On test pieces just the stain didn’t bring out the grain the way I was trying to get it … (I had to stain it to match some of the lady’s other furniture) but the BLO did, so I wondered which to use first the BLO then stain or the other way around; so I posed the question to the LJ comunity.
As you can see the answers were quite varied, so back to the test pieces, I did one with stain and shellac, one with BLO stain and shellac and the third with stain BLO and shellac.
The results were: At a quick glande the same. Under shop lighting the oil then stain glowed better and in outdor light the oil then stain looked deeper and richer.
It was the first time I had used this three step finish, and the final result is very nice. Would I do it again? Only on a custom piece that has to match existing furniture. I am sure that some of the old salts here on LJ’s have a better way, but noone shared it with me.
So, ... (thaking a breath here) ...the final differences are slight but noticable.
that’s the whole chronology, I do hope that it answers your question … Sorry to be so wordy.
The rounded corners were requested by the client … no more “ouch” in the hallway.

-- Grumpy old guy, and lookin' good Doin' it. ... Surprise Az.

View Dusty56's profile

Dusty56

11684 posts in 2439 days


#7 posted 01-27-2013 06:51 PM

Wordy is good : ) Hope your fingers aren’t sore from typing !
I’m working on a small project right now (figured Maple) and I tried to dye it , but the dye just remained on the surface for the most part. I sanded it off and then went with Danish Oil to try to pop the grain. It did , but not the look I was hoping for. It made the Maple too dark and kind of “cloudy”. I let it dry for about two weeks and now I’m applying a finish over it which seems to be bringing it back to life at this time : )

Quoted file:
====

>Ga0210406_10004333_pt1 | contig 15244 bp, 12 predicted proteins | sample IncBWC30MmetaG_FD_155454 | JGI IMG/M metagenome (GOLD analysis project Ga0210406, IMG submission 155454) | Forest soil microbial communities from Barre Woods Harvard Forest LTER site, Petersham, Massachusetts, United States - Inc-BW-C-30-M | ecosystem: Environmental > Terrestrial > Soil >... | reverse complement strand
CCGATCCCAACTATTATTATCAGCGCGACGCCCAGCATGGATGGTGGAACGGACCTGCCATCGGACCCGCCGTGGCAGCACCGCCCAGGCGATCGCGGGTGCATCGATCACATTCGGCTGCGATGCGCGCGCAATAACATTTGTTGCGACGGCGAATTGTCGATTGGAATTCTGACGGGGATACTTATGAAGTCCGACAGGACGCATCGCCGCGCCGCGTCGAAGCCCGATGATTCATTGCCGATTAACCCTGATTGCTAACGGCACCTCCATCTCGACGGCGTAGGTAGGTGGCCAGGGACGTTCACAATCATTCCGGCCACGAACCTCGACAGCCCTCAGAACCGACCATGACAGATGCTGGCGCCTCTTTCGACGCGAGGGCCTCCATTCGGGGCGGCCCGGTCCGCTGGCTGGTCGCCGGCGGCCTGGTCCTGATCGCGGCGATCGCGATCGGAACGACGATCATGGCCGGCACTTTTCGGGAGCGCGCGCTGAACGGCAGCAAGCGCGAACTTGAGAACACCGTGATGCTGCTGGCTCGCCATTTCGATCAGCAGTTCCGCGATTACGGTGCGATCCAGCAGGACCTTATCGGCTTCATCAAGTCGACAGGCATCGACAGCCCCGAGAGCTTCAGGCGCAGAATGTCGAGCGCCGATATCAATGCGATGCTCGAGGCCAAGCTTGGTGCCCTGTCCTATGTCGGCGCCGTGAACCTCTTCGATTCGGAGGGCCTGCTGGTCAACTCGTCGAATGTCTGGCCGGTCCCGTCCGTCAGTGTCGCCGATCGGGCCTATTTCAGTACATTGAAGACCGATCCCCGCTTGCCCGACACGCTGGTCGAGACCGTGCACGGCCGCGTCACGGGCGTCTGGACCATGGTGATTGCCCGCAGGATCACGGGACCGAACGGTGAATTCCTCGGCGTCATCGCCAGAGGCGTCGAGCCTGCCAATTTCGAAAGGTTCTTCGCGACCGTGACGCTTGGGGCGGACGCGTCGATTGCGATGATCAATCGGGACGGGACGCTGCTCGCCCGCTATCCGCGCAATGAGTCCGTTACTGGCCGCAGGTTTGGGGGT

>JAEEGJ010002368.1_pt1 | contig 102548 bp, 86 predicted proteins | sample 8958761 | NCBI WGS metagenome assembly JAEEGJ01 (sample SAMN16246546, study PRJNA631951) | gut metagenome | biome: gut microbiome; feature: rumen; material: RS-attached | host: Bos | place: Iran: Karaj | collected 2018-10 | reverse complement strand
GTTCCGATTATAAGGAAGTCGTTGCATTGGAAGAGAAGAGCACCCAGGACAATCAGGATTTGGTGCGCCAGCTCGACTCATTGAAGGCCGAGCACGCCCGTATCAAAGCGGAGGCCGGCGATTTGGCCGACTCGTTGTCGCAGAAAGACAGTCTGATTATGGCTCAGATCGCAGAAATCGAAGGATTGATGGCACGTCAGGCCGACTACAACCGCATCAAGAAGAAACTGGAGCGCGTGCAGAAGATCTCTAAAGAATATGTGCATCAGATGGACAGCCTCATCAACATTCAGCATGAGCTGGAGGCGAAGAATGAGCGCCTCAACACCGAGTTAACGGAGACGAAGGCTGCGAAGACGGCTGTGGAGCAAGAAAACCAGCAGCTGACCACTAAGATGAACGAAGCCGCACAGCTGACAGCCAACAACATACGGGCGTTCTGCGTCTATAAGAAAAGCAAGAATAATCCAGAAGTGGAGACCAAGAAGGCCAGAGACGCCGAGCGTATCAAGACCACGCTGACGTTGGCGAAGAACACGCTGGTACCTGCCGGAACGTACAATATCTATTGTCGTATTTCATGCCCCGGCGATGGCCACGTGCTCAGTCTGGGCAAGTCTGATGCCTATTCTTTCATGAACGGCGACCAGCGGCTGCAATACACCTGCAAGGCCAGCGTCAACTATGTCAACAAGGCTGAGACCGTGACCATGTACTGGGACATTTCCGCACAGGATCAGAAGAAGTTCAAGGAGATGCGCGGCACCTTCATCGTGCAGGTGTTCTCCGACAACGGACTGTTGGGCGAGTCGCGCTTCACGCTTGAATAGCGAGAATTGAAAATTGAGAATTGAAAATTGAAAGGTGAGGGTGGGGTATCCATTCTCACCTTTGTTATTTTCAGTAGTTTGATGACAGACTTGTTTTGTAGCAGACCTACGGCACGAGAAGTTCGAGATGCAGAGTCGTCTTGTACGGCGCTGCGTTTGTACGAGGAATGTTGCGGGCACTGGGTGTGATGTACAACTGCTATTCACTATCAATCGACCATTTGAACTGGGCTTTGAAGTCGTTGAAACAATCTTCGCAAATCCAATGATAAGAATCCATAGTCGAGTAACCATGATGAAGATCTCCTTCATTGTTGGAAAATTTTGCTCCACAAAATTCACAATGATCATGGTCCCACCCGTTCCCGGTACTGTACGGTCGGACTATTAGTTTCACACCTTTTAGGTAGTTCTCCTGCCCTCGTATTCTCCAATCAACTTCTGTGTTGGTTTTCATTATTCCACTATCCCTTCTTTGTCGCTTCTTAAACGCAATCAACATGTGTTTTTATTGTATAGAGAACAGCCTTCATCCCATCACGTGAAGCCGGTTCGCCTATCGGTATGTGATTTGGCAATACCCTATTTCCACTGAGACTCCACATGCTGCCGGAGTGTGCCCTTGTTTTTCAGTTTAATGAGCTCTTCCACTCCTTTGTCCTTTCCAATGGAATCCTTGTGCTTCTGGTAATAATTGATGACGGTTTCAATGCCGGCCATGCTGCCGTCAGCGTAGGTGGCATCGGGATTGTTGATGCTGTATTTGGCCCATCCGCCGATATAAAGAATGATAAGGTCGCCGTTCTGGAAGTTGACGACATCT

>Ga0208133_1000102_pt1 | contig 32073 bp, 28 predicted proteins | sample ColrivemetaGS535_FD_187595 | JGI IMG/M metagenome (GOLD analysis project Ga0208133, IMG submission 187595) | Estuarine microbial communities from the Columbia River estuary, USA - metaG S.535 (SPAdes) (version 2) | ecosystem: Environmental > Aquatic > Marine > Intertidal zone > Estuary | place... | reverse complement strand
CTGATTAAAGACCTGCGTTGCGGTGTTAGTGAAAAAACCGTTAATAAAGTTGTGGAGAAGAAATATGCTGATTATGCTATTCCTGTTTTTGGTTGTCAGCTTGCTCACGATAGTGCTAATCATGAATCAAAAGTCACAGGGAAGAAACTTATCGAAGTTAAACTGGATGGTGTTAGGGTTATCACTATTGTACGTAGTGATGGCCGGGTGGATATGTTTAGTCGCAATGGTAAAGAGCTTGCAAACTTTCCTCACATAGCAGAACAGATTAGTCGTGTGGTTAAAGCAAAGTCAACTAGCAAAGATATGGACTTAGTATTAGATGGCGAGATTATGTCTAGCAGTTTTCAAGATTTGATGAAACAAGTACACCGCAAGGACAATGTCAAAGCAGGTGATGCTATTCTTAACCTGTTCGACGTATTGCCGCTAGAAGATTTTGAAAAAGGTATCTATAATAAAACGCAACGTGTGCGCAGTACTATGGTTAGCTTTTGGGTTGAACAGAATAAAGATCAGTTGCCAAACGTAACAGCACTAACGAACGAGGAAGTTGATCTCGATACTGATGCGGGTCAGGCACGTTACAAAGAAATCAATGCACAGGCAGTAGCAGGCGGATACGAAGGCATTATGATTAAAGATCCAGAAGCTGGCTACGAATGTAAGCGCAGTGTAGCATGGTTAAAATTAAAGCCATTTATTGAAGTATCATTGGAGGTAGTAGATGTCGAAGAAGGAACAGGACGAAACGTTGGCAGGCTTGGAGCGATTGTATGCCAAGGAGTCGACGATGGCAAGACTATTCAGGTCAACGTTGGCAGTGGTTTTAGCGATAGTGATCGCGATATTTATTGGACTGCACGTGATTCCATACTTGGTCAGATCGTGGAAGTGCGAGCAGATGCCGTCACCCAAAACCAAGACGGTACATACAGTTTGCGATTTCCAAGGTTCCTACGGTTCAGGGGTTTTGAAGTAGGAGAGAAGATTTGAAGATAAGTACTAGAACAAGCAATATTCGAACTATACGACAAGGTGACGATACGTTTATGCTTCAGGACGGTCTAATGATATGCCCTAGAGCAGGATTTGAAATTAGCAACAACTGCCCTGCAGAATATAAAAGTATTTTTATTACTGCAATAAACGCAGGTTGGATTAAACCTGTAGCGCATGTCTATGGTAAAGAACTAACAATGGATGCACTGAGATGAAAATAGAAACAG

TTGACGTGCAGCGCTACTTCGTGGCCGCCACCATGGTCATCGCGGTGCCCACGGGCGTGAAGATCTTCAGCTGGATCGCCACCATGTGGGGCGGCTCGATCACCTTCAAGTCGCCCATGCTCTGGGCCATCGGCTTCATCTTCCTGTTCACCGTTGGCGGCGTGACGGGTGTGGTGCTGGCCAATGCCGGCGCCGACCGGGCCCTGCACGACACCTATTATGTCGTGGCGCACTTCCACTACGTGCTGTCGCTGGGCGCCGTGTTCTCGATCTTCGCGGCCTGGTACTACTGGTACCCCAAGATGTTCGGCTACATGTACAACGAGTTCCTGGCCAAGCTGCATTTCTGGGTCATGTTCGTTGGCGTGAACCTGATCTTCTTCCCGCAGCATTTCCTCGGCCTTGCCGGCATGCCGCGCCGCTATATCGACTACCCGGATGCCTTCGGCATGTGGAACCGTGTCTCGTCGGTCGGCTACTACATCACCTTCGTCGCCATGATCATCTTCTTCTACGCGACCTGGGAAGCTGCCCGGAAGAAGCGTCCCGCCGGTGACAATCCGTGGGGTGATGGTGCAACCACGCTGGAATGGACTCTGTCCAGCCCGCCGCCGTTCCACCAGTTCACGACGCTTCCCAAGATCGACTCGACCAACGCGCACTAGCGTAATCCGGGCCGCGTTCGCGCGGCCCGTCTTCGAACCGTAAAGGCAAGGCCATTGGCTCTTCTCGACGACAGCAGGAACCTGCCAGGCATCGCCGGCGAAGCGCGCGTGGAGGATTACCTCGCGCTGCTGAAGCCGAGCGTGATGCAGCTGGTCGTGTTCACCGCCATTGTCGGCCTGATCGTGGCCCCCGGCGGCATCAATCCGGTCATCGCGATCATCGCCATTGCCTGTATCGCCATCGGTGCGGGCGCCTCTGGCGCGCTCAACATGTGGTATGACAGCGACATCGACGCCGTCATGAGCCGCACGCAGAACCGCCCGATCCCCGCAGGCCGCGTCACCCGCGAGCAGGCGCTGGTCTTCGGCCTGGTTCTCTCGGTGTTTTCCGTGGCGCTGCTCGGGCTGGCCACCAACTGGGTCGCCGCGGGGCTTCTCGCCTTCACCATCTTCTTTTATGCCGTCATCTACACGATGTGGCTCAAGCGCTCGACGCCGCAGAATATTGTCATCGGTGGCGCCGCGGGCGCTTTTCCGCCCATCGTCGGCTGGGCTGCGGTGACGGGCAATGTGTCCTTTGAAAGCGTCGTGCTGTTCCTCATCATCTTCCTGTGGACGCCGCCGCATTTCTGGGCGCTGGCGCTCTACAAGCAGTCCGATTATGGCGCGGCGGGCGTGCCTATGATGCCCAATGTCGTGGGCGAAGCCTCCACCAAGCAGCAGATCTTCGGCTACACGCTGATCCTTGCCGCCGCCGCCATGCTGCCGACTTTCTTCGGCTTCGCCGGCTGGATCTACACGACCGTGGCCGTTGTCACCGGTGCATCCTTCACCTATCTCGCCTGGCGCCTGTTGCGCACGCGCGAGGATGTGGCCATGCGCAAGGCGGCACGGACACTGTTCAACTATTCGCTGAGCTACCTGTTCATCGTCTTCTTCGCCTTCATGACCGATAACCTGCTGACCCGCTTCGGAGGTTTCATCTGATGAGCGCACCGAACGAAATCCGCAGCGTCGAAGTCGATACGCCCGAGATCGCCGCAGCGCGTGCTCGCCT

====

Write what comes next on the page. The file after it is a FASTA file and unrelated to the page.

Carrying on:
Thanks for the info and have a great day !

-- I'm absolutely positive that I couldn't be more uncertain!

View Grumpymike's profile

Grumpymike

1187 posts in 1066 days


#8 posted 01-27-2013 07:04 PM

I am just experimenting with analine dies with ‘mixed’ results …(pun intended). I have used water and alcohol, but not happy with the penetration.
I tend to think that you are on the right track with the danish oil.
I would be interested to see the final results … and know the tecnique.

-- Grumpy old guy, and lookin' good Doin' it. ... Surprise Az.

View Dusty56's profile

Dusty56

11684 posts in 2439 days


#9 posted 01-27-2013 07:08 PM

I hope it photographs well enough to show the details that I see in the piece. It’s really nothing much of a project , but more of an experiment at this point. I’ll let you know how it comes out in a week or two .Thanks for the interest.

-- I'm absolutely positive that I couldn't be more uncertain!

View Grumpymike's profile

Grumpymike

1187 posts in 1066 days


#10 posted 01-27-2013 10:15 PM

Cool, I’ll be lookin’ forward to it … and you’r right, the pictures always are lessor than the real life view.

-- Grumpy old guy, and lookin' good Doin' it. ... Surprise Az.

View Legorreto's profile

Legorreto

11 posts in 209 days


#11 posted 08-24-2014 10:05 PM

HAve been looking forward to build one end hall table myself. This one inspired me, Mike. Thanks for the post

-- When life turns back on you... sit down and drink Tequila

View Grumpymike's profile

Grumpymike

1187 posts in 1066 days


#12 posted 08-25-2014 12:12 AM

If you need any help or ideas … give me a shout.
This was a design as you build project because the client kept changing her mind … But she got what she wanted (and paid for it) and now she wants two other pieces to match.

-- Grumpy old guy, and lookin' good Doin' it. ... Surprise Az.